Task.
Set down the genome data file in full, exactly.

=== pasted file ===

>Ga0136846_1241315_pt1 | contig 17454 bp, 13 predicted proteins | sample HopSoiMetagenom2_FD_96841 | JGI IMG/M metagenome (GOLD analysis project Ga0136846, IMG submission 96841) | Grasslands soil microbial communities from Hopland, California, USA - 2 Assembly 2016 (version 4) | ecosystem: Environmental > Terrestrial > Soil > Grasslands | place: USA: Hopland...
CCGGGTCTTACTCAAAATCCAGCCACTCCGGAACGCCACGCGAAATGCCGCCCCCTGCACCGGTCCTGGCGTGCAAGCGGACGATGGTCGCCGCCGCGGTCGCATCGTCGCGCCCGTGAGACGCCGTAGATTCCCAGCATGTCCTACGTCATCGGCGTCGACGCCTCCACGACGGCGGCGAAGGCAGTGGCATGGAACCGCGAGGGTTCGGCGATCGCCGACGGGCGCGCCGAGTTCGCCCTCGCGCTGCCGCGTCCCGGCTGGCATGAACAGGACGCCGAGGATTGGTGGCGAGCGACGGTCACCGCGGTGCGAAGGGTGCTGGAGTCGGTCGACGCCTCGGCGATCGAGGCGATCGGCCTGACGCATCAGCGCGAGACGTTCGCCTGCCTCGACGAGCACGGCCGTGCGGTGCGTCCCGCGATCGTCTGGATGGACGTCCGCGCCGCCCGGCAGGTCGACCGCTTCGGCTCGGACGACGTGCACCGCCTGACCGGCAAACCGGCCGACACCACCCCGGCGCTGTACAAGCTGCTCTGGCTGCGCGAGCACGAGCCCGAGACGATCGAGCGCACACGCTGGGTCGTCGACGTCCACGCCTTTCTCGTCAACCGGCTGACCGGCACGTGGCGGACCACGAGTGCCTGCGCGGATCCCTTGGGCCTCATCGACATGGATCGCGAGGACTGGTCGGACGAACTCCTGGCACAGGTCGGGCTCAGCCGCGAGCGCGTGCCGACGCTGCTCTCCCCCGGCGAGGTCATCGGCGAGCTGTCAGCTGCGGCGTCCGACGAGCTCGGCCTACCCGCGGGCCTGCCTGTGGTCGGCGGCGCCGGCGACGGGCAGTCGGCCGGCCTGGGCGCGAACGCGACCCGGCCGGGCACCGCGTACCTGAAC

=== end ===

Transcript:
>Ga0136846_1241315_pt1 | contig 17454 bp, 13 predicted proteins | sample HopSoiMetagenom2_FD_96841 | JGI IMG/M metagenome (GOLD analysis project Ga0136846, IMG submission 96841) | Grasslands soil microbial communities from Hopland, California, USA - 2 Assembly 2016 (version 4) | ecosystem: Environmental > Terrestrial > Soil > Grasslands | place: USA: Hopland...
CCGGGTCTTACTCAAAATCCAGCCACTCCGGAACGCCACGCGAAATGCCGCCCCCTGCACCGGTCCTGGCGTGCAAGCGGACGATGGTCGCCGCCGCGGTCGCATCGTCGCGCCCGTGAGACGCCGTAGATTCCCAGCATGTCCTACGTCATCGGCGTCGACGCCTCCACGACGGCGGCGAAGGCAGTGGCATGGAACCGCGAGGGTTCGGCGATCGCCGACGGGCGCGCCGAGTTCGCCCTCGCGCTGCCGCGTCCCGGCTGGCATGAACAGGACGCCGAGGATTGGTGGCGAGCGACGGTCACCGCGGTGCGAAGGGTGCTGGAGTCGGTCGACGCCTCGGCGATCGAGGCGATCGGCCTGACGCATCAGCGCGAGACGTTCGCCTGCCTCGACGAGCACGGCCGTGCGGTGCGTCCCGCGATCGTCTGGATGGACGTCCGCGCCGCCCGGCAGGTCGACCGCTTCGGCTCGGACGACGTGCACCGCCTGACCGGCAAACCGGCCGACACCACCCCGGCGCTGTACAAGCTGCTCTGGCTGCGCGAGCACGAGCCCGAGACGATCGAGCGCACACGCTGGGTCGTCGACGTCCACGCCTTTCTCGTCAACCGGCTGACCGGCACGTGGCGGACCACGAGTGCCTGCGCGGATCCCTTGGGCCTCATCGACATGGATCGCGAGGACTGGTCGGACGAACTCCTGGCACAGGTCGGGCTCAGCCGCGAGCGCGTGCCGACGCTGCTCTCCCCCGGCGAGGTCATCGGCGAGCTGTCAGCTGCGGCGTCCGACGAGCTCGGCCTACCCGCGGGCCTGCCTGTGGTCGGCGGCGCCGGCGACGGGCAGTCGGCCGGCCTGGGCGCGAACGCGACCCGGCCGGGCACCGCGTACCTGAAC